They argue that as a method of birth control, male condoms put on a man’s erect penis and physically to block ejaculated semen from entering the vagina, it has the advantage of being inexpensive, easy to use, having few side effects, and offering protection against sexually transmitted diseases.
Male condoms have been used for at least 400 years, having been one of the most popular methods of contraception in the world since the 19th century. Its disadvantage however is that, it may slip off the penis after ejaculation, break due to improper application or physical damage (such as tears caused when opening the package), or break or slip due to latex degradation (typically from usage past the expiration date, improper storage, or exposure to oils).
Some couples also find that putting on a condom interrupts sex, and therefore they can do without it during sex, and only to incorporate condom application as part of their foreplay to prolong erection and delayed ejaculation. This is because in some men use of condoms during intercourse make them loose sexual excitement.
In 1996, the Social Commission of the French Bishops’ Conference said that condom use “can be understood in the case of people for whom sexual activity is an ingrained part of their lifestyle and for whom [that activity] represents a serious risk.”
In 1993, the German Bishops Conference noted: “In the final analysis, human conscience constitutes the decisive authority in personal ethics… consideration must be given…to the spread of Aids. It is a moral duty to prevent such suffering, even if the underlying behavior cannot be condoned in many cases…The church…has to respect responsible decision-making by couples.”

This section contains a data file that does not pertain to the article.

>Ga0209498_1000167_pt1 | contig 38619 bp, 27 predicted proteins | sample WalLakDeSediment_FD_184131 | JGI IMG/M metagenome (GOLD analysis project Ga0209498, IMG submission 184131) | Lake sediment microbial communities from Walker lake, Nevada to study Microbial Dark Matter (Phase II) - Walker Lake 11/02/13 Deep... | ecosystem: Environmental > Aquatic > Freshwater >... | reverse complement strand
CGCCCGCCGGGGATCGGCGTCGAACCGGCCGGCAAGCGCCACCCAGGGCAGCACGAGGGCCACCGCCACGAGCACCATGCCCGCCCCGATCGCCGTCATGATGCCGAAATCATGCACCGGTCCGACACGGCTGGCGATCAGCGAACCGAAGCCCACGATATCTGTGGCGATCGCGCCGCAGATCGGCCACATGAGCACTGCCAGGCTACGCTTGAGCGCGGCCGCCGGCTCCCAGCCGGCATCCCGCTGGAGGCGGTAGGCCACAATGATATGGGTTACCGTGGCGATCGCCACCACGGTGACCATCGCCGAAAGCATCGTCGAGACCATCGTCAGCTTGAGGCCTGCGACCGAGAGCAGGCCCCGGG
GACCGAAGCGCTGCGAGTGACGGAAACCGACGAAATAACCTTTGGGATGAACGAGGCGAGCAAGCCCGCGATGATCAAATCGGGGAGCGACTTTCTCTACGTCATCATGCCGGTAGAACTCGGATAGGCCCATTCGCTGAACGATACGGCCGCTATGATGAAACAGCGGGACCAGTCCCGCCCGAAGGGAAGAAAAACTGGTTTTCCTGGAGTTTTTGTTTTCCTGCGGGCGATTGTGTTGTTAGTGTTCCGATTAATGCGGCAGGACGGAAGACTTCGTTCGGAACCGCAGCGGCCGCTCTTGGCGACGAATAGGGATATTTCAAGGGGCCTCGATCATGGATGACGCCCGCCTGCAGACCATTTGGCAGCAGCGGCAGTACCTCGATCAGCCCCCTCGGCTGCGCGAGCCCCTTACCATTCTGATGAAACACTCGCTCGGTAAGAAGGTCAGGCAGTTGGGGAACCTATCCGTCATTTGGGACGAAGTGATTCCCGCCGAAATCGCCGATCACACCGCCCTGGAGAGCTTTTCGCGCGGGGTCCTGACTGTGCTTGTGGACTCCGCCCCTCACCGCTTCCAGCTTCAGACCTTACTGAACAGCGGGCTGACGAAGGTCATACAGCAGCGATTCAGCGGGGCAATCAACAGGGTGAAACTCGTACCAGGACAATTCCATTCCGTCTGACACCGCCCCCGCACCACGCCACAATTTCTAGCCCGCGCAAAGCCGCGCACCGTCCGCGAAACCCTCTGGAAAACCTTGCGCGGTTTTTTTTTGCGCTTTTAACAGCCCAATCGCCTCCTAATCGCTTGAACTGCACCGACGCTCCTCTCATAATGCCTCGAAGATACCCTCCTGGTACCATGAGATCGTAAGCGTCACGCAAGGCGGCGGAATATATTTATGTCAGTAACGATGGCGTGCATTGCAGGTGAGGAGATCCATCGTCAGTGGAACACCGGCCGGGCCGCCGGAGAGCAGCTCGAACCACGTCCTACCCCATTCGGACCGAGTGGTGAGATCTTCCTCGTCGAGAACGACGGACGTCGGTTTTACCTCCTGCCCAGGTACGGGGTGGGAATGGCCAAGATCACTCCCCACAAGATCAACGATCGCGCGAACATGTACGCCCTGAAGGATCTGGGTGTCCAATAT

In April 2006, in response to a very specific question from the bioethicist Ignazio Marino, Cardinal Carlo Maria Martini opined that in certain cases, the usage of condoms might be allowable stating, “The use of condoms can, in certain situations, be a lesser evil”.
Cardinal Martini, who used to be Archbishop of Milan, made the comments in an interview with the Italian weekly magazine l’Espresso. In it he says that the fight against Aids, which has caused more than three million deaths, mostly in sub-Saharan Africa, must be pursued by all available means-Cardinal backs limited condom use.
This was about the time the Agence France-Presse reported that a Roman Catholic newspaper in South Africa, The Southern Cross, has threw its support behind a local bishop who believes the church should lift its ban on condom use to prevent HIV infections in Aids-ravaged sub- Saharan Africa.
Bishop Kevin Dowling said that the Aids crisis in South Africa requires the church to permit the use of condoms to stop “transmitting death.” The editorial backed Dowling’s comments, explaining that this view should be seen as an attempt to balance Catholic doctrine with the compassion the Church should how toward the most vulnerable people in society.
The editorial went on to say, “Bishop Kevin Dowling’s contribution to this debate articulates what many Catholics, including moral theologians, have been reasoning for a long time.”
Zenit gives the statement by the Vatican reacting on pope’s remarks on condoms. The statement was released on November 21, 2010 by Jesuit Father Federico Lombardi, director of the Vatican press office. “STATEMENT ON PONTIFF’S WORDS REGARDING CONDOMS – “The Pope Does Not Reform or Change the Church’s Teaching“.
This piece was originally published by Jaluo.